Give some thought to the electrical service in the basement. This is something that could be added later, but it will probably be cheaper to have it taken care of during construction. I live in Florida, where basements pretty much don't exist, so I had to plan my HT for the living room. Because I wasn't entirely sure which wall the equipment was going to go on (or if I'd change my mind at some point) I had extra electrical outlets put on two walls, and made sure they were on a breaker of their own, isolated from the kitchen, refrigerator and other things in the open plan living/dining/kitchen area. I also did the same thing with one wall in the master bedroom, in case I upgrade my primary equipment and decided to put a mini-HT in there. (Right now I don't even have a TV set in the bedroom. [​IMG])
    I don't have a front-projection system, but I wanted to make sure that I had the option, so I had an extra ceiling fan outlet installed. The way things are set-up now I can remove (or move) the existing fan to the other outlet if I add a projector later, or connect the projector to the unused outlet if I were ever to reverse the room layout. I may never use any of this, but it didn't cost much to during construction, and I have the option now, without having to pay big bucks to an electrician later. (Nor am I paying interest on any of this, since I paid for all these small alterations in cash as I ordered them, before the final paperwork was drawn-up for the closing.)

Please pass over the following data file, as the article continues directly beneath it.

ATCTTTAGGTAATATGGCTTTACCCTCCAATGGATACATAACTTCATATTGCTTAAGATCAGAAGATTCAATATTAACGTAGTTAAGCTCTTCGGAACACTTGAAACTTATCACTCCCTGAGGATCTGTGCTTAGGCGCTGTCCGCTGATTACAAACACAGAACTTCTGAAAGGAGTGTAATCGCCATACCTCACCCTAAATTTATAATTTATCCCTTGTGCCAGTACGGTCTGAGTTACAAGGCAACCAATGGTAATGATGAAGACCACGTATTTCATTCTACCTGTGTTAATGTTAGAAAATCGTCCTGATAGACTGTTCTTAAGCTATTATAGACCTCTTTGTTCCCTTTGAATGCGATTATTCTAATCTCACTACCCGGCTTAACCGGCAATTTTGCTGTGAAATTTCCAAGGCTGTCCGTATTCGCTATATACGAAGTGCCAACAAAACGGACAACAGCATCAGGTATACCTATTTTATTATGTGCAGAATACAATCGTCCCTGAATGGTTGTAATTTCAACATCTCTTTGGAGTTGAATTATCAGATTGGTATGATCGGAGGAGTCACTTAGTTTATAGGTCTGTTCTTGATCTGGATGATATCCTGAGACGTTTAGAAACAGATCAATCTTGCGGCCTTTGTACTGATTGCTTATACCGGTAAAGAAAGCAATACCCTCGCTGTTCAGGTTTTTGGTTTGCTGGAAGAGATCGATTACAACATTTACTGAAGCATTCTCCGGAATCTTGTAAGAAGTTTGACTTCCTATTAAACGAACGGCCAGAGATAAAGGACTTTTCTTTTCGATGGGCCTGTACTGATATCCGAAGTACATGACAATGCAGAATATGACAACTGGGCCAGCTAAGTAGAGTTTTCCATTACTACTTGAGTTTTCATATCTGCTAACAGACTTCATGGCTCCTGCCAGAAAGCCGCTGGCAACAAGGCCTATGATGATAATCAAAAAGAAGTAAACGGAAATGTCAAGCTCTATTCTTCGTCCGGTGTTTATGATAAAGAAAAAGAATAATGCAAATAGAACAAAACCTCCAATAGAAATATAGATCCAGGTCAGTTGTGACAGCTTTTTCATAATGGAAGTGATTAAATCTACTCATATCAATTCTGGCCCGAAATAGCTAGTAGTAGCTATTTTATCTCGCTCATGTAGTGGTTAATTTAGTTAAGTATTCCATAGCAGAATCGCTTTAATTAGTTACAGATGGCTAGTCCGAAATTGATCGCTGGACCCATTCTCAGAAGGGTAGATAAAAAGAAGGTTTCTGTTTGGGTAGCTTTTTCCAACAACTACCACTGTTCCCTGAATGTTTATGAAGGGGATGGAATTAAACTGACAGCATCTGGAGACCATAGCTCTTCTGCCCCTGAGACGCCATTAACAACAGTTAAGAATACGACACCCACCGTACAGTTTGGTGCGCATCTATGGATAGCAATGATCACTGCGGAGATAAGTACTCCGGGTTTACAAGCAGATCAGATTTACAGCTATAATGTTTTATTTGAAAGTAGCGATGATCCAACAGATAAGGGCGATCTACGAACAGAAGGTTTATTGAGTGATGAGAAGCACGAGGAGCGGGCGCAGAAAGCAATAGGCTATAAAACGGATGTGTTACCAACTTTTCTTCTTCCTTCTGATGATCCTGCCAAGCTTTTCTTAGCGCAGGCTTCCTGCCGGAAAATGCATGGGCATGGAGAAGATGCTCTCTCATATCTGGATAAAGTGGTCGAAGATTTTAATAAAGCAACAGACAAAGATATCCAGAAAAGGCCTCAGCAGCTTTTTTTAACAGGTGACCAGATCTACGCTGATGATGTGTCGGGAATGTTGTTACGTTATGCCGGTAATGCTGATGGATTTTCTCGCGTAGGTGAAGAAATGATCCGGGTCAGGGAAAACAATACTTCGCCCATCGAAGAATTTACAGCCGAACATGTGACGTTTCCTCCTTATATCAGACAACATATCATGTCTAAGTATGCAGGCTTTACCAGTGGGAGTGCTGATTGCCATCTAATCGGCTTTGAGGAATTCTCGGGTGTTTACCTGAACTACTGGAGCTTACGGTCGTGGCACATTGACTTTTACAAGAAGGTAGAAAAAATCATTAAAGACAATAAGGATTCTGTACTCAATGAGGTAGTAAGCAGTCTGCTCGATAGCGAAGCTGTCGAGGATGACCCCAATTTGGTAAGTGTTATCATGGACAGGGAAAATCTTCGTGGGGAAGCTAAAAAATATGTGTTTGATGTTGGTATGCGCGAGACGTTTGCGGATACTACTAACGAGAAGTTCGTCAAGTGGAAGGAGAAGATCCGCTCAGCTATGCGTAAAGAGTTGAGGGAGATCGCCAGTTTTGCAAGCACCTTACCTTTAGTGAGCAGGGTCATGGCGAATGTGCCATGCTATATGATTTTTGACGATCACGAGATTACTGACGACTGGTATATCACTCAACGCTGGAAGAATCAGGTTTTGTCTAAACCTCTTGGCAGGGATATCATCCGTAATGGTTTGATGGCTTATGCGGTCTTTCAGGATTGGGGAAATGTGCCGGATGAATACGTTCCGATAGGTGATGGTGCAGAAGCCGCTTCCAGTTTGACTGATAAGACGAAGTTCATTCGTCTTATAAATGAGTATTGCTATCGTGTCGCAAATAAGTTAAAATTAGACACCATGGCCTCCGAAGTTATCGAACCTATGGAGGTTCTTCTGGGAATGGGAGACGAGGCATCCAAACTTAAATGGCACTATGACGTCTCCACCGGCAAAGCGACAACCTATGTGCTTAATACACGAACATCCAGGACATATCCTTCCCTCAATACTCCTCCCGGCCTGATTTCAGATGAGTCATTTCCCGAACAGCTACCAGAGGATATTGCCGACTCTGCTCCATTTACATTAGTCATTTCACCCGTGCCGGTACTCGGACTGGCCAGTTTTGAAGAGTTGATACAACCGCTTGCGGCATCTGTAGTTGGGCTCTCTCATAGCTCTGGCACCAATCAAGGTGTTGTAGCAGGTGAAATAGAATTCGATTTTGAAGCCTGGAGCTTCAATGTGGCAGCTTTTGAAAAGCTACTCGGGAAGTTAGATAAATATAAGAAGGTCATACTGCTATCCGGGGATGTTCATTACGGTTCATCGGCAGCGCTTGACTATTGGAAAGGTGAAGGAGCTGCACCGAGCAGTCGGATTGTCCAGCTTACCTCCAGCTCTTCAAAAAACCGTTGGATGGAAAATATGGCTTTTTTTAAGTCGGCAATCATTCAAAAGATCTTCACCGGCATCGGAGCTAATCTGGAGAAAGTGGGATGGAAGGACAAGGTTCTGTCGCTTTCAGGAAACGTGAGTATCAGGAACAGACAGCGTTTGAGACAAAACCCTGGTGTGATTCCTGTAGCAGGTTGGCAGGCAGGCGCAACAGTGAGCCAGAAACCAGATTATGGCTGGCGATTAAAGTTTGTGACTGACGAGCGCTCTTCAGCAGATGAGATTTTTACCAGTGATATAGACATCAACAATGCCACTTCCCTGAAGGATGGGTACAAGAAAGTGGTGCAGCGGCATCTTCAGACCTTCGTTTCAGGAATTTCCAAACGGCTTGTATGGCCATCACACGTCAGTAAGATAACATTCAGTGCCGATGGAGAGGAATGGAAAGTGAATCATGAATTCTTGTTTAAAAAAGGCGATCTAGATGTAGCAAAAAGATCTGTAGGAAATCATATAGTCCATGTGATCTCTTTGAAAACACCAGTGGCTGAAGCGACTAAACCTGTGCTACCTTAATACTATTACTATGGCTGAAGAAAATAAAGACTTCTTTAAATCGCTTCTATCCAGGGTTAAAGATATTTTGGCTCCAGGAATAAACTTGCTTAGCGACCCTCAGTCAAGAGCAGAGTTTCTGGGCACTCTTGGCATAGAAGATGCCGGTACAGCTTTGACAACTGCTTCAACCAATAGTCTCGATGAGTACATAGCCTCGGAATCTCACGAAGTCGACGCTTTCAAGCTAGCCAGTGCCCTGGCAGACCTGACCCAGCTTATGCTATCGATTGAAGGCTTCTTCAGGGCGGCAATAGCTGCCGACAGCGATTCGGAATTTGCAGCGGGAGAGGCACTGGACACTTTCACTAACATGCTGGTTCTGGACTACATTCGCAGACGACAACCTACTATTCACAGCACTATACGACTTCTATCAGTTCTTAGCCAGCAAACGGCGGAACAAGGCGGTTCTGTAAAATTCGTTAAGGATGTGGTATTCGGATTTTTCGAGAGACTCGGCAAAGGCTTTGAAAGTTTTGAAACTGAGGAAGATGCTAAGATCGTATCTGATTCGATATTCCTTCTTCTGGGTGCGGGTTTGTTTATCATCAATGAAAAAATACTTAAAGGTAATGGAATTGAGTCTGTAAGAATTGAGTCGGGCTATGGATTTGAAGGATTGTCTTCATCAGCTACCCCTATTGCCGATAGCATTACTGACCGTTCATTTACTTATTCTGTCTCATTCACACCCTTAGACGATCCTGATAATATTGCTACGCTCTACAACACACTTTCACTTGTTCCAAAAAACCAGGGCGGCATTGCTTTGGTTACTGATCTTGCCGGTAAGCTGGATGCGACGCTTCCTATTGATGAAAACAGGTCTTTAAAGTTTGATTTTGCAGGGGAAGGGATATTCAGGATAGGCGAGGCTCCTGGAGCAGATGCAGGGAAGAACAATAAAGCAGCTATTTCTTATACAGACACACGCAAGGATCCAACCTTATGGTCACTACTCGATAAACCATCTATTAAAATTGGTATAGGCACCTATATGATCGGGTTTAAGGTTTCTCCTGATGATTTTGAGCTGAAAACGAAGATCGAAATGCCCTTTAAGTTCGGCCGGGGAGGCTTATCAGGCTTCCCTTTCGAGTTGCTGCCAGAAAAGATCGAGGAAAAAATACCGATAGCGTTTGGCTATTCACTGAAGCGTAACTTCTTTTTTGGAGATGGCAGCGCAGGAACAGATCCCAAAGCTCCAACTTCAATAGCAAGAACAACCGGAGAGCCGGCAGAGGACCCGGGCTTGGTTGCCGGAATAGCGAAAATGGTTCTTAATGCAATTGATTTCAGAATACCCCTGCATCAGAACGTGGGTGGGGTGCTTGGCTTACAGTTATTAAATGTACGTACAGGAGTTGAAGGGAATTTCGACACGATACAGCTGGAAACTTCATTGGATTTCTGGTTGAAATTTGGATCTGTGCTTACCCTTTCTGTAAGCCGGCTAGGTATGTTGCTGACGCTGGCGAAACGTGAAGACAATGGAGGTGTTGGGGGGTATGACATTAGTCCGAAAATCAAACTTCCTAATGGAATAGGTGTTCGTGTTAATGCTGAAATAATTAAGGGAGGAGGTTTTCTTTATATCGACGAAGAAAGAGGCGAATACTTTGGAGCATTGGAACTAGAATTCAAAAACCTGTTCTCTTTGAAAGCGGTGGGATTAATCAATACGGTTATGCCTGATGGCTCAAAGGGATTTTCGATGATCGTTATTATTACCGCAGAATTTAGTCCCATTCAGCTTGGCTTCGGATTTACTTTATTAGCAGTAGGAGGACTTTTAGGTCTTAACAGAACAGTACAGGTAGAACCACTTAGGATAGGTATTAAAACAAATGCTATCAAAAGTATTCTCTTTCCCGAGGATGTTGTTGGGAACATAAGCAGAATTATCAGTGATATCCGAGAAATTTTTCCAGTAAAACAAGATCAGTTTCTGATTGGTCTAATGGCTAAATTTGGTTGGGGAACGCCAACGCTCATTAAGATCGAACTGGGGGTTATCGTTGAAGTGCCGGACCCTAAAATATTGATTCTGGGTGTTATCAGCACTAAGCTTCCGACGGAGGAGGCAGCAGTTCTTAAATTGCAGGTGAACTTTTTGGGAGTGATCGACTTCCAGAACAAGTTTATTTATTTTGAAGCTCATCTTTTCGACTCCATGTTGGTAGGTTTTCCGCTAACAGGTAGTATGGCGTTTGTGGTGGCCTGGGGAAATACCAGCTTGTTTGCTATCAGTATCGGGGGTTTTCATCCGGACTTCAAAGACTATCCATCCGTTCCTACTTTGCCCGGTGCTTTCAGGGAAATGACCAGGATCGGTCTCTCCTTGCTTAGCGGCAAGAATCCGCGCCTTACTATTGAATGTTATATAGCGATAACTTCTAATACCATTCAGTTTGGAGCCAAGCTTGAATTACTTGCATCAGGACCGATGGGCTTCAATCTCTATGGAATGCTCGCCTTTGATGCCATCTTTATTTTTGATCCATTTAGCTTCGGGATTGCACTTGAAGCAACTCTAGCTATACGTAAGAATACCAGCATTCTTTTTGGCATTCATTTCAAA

I also pre-wired both the living and bedroom with 14-gauge in-wall approved copper speaker wire before the dry-wall went up. So I was set to have a pair of rear speakers on either wall of either room before I moved in. (Of course, this was before the bastards came out with ES and EX. [​IMG])
    The speaker wire itself probably won't be an issue for you during initial construction of the unfinished basement, but you might think about placement of phone jacks and cable TV jacks - especially if you have or are thinking about a satellite system. (Somebody help me out here, because I forget. There is a grade of coxial cable that is recommended for satellite that is better - and more expensive - than that used for cable. What's it called?)
    Whatever it is called, think about using it if the buider is providing the inside cable wiring. If you want to be able to send the satellite signal to a second room it will be well worth it. Obviously you want a phone jack somewhere near where the satellite reciever will (or might) go. I also used the conduit provided for the phone and cable runs for the speaker wire and for running a cat-5 network cable between the master bedroom and the guest bedroom, which serves as my home office. Again, this isn't something I'm using yet, but when the time comes I'll be able to work from a laptop in the bedroom and access my DSL connection, laser printer, CD-ROM burner and color printer from the bedroom.
    Mostly little stuff, but all things that are easier to do while the house is going up than they would be later, and they'll give you the maximum flexibility when you're ready to start building that home theater.

Share This Page